The Hustle: Bay Area
Artists & Their Money

For 'The Hustle,' we ask Bay Area artists how they make ends meet in one of the most expensive regions in the United States.
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The mutual aid project Protesters Kit Oakland emerged out of AroMa's desire to properly equip themselves and others for recent protests.  Graham Holoch / KQED
The mutual aid project Protesters Kit Oakland emerged out of AroMa's desire to properly equip themselves and others for recent protests.  (Graham Holoch / KQED)

A Filmmaker Turns to Organizing Through Mutual Aid

A Filmmaker Turns to Organizing Through Mutual Aid

Before the past month, AroMa, a 22-year-old artist from Oakland, didn’t self-identify as an activist or an organizer.

“Recently my friends and I have been like, ‘What was your life before you were a revolutionary?’” AroMa laughs. “It really does feel like a past life.”

That past life was spent directing Bay Area artists’ music videos, making a debut short film ZoomBug, which premiered in 2018, and working on another musical film project, MoonBaby.

But when the protests started in Oakland in response to the killing of George Floyd by Minneapolis police officer Derrick Chauvin, AroMa’s first impulse was to join in—after doing a little research about the risks involved. The urgency of the situation, especially after Trump tweeted “when the looting starts, the shooting starts,” was palpable. “It felt like one of those undeniable moments,” says AroMa of the president's May 28 tweet. “If you didn’t understand what side the state is on in relation to you before, please understand now.”

Instructions in the Omni Commons basement for mixing a solution to lessen the effects of tear gas, a formula learned from Hong Kong protesters. (Graham Holoch / KQED)

At the same time, previous experience taught AroMa, who uses they/them pronouns, to hit the streets prepared. “If you’re from here, you’re not new to protests and gatherings even if you’re not an ‘organizer/activist,’” they explain. AroMa had participated in Occupy protests while they were still in high school, and remembered seeing protesters exposed to tear gas being treated with liquid sprayed into their faces. That image from nearly a decade ago lodged in AroMa’s memory: “What’s the spray made of?”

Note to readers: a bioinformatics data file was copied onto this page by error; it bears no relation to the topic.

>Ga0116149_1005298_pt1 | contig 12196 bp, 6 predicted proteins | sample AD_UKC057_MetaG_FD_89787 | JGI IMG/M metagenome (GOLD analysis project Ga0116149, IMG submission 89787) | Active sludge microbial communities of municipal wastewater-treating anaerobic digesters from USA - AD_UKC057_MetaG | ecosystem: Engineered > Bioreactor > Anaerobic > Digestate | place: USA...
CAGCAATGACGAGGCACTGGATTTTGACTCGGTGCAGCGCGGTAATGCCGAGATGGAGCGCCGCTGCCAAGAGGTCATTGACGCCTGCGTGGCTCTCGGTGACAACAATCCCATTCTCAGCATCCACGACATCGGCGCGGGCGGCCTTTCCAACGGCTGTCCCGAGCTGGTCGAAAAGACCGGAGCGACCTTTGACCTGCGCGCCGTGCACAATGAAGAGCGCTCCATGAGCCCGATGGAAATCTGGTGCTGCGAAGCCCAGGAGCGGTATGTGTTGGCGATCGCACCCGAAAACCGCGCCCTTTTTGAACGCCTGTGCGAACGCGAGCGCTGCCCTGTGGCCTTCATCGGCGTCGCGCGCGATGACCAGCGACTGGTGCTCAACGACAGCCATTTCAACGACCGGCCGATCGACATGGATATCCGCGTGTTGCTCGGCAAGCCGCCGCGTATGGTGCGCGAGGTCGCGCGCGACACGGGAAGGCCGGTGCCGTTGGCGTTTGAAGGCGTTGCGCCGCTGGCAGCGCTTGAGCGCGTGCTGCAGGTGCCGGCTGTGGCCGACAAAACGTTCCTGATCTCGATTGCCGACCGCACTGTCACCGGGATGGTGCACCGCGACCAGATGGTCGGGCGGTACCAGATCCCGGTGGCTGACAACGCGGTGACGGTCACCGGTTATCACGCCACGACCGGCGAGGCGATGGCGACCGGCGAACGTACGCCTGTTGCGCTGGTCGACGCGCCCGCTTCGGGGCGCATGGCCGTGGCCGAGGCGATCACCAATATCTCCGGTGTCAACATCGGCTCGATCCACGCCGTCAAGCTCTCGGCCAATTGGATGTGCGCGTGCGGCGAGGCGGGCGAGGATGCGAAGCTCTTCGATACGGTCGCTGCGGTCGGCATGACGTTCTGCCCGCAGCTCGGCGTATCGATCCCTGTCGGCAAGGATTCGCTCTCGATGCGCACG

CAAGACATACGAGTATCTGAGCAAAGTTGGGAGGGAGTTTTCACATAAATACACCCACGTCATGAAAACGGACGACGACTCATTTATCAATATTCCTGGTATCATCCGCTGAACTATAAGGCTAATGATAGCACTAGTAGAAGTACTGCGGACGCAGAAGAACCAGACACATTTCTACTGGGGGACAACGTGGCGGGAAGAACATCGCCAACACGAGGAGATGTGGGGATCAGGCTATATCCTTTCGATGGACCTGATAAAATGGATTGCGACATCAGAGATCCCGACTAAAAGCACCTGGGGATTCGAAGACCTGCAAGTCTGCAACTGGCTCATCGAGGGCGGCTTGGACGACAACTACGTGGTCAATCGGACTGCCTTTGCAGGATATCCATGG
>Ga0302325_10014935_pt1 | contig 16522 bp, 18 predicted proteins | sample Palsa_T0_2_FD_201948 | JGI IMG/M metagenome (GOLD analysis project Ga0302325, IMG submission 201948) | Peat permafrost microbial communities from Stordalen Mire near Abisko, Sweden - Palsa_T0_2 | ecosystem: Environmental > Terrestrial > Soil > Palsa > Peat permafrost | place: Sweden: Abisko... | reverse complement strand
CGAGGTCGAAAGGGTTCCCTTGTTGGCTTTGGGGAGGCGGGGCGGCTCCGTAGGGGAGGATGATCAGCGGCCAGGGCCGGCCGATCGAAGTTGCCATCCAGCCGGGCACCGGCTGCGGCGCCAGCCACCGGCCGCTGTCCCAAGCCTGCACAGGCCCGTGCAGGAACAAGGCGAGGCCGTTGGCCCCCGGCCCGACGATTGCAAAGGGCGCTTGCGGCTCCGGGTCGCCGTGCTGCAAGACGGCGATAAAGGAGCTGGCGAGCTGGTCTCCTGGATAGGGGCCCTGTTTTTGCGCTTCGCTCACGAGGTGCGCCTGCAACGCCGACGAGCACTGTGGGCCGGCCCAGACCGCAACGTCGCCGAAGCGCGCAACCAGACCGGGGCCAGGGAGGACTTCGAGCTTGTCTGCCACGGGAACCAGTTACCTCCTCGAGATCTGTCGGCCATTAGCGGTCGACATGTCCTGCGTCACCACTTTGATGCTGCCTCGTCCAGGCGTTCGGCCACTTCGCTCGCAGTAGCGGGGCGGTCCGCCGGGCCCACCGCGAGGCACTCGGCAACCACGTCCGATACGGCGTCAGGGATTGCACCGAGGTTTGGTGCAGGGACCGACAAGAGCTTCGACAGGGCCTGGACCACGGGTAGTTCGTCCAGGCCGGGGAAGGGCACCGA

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Floating an idea on Twitter on May 29—“Thinking of making little protest / riot kits to hand out for free”—AroMa immediately heard back from followers asking how they could donate money to the cause. Later that night, with help from friends, they handed out over 100 kits to protesters in downtown Oakland, hastily assembled with supplies from Dollar Tree and other shops. The total cost of putting together the kits came to about $500, AroMa says.

Two days later, the group had a name (Protesters Kit Oakland), a Cash App account, a Gmail address and the goal of making 200 additional kits.

“Things just kind of started to snowball on their own,” AroMa says. PKO is now run by a core group of five. “With my background in producing films and connecting with people, I’m good at organizing people quickly to do a certain task.”

AroMa in the Omni Commons basement, where kits are assembled by a group of volunteers. (Graham Holoch / KQED)